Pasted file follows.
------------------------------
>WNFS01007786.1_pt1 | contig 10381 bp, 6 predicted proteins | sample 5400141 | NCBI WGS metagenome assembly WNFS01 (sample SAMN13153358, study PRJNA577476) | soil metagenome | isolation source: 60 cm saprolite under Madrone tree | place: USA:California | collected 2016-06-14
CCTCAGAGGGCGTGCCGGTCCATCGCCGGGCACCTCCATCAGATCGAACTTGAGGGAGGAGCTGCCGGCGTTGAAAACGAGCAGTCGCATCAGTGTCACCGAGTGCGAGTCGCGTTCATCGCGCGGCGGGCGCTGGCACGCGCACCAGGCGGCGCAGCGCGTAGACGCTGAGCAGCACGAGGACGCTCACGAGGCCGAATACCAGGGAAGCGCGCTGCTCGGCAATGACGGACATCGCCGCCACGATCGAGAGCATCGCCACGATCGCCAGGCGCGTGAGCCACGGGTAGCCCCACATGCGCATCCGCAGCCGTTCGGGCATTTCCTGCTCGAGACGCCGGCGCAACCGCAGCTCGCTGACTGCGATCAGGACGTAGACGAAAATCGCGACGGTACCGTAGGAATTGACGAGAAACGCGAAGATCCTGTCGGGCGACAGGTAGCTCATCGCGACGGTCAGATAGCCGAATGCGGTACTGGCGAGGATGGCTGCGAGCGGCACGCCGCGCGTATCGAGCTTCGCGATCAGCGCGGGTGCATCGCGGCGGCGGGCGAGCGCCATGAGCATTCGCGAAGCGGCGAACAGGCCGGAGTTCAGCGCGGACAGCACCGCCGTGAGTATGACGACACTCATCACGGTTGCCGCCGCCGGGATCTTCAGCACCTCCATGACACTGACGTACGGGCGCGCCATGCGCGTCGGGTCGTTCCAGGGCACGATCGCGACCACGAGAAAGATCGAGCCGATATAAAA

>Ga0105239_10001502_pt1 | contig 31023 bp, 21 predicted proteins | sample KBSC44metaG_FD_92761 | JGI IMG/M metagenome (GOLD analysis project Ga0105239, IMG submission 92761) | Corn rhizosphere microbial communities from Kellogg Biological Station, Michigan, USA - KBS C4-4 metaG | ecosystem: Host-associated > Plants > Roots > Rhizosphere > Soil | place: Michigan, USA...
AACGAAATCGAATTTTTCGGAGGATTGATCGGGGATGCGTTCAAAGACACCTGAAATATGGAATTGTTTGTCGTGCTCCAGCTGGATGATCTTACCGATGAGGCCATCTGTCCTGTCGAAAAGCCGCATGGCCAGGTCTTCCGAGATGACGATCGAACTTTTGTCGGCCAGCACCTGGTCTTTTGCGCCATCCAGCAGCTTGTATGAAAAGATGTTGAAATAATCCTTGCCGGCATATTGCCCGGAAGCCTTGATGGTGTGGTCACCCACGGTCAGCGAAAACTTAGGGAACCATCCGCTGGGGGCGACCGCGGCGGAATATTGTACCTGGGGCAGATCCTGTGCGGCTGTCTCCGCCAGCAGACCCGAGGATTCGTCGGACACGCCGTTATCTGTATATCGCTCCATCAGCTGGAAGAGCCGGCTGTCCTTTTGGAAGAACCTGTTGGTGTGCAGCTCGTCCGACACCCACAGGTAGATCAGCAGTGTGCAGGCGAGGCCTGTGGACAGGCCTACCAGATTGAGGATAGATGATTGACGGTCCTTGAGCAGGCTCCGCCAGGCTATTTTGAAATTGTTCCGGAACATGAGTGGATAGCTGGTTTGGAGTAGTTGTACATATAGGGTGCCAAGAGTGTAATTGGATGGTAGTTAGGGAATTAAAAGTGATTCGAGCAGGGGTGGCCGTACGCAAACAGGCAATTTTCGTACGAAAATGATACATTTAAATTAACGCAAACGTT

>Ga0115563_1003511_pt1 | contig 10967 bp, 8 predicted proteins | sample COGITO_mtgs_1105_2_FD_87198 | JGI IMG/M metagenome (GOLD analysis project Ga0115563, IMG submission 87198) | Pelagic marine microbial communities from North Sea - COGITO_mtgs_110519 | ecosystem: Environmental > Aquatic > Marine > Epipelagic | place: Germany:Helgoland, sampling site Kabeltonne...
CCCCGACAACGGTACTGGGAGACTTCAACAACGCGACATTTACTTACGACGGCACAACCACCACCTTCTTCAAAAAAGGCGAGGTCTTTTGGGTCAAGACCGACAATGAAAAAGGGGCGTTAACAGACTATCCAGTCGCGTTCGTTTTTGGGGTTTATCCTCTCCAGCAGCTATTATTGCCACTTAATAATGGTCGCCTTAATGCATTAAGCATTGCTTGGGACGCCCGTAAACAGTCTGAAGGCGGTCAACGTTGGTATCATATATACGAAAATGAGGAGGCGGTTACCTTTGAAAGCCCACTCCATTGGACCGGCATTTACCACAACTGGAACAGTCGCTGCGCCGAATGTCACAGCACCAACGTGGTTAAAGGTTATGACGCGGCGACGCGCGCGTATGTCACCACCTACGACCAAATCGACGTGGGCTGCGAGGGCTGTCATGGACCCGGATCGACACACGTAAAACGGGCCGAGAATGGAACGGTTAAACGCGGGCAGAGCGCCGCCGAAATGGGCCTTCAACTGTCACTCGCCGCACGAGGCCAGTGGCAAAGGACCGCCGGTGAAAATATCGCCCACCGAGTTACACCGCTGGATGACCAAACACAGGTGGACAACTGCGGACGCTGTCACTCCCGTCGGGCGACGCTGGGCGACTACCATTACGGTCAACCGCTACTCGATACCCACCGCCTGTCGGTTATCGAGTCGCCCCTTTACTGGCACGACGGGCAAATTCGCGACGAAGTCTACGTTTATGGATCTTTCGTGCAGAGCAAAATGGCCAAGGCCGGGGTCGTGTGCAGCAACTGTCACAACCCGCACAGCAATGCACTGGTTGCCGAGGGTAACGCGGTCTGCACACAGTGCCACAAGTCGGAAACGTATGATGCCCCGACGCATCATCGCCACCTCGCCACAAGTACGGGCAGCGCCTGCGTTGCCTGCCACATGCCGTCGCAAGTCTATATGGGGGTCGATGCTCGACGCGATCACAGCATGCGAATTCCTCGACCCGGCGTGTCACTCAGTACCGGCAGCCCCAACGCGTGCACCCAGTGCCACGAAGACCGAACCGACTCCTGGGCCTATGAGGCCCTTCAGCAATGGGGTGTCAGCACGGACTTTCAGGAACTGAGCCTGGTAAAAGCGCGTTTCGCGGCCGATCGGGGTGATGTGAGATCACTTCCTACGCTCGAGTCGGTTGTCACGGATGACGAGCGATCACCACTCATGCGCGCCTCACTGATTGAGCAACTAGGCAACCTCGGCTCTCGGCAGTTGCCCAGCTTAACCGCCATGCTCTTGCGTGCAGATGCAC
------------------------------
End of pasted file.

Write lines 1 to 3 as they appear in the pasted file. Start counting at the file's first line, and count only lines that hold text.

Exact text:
>WNFS01007786.1_pt1 | contig 10381 bp, 6 predicted proteins | sample 5400141 | NCBI WGS metagenome assembly WNFS01 (sample SAMN13153358, study PRJNA577476) | soil metagenome | isolation source: 60 cm saprolite under Madrone tree | place: USA:California | collected 2016-06-14
CCTCAGAGGGCGTGCCGGTCCATCGCCGGGCACCTCCATCAGATCGAACTTGAGGGAGGAGCTGCCGGCGTTGAAAACGAGCAGTCGCATCAGTGTCACCGAGTGCGAGTCGCGTTCATCGCGCGGCGGGCGCTGGCACGCGCACCAGGCGGCGCAGCGCGTAGACGCTGAGCAGCACGAGGACGCTCACGAGGCCGAATACCAGGGAAGCGCGCTGCTCGGCAATGACGGACATCGCCGCCACGATCGAGAGCATCGCCACGATCGCCAGGCGCGTGAGCCACGGGTAGCCCCACATGCGCATCCGCAGCCGTTCGGGCATTTCCTGCTCGAGACGCCGGCGCAACCGCAGCTCGCTGACTGCGATCAGGACGTAGACGAAAATCGCGACGGTACCGTAGGAATTGACGAGAAACGCGAAGATCCTGTCGGGCGACAGGTAGCTCATCGCGACGGTCAGATAGCCGAATGCGGTACTGGCGAGGATGGCTGCGAGCGGCACGCCGCGCGTATCGAGCTTCGCGATCAGCGCGGGTGCATCGCGGCGGCGGGCGAGCGCCATGAGCATTCGCGAAGCGGCGAACAGGCCGGAGTTCAGCGCGGACAGCACCGCCGTGAGTATGACGACACTCATCACGGTTGCCGCCGCCGGGATCTTCAGCACCTCCATGACACTGACGTACGGGCGCGCCATGCGCGTCGGGTCGTTCCAGGGCACGATCGCGACCACGAGAAAGATCGAGCCGATATAAAA

>Ga0105239_10001502_pt1 | contig 31023 bp, 21 predicted proteins | sample KBSC44metaG_FD_92761 | JGI IMG/M metagenome (GOLD analysis project Ga0105239, IMG submission 92761) | Corn rhizosphere microbial communities from Kellogg Biological Station, Michigan, USA - KBS C4-4 metaG | ecosystem: Host-associated > Plants > Roots > Rhizosphere > Soil | place: Michigan, USA...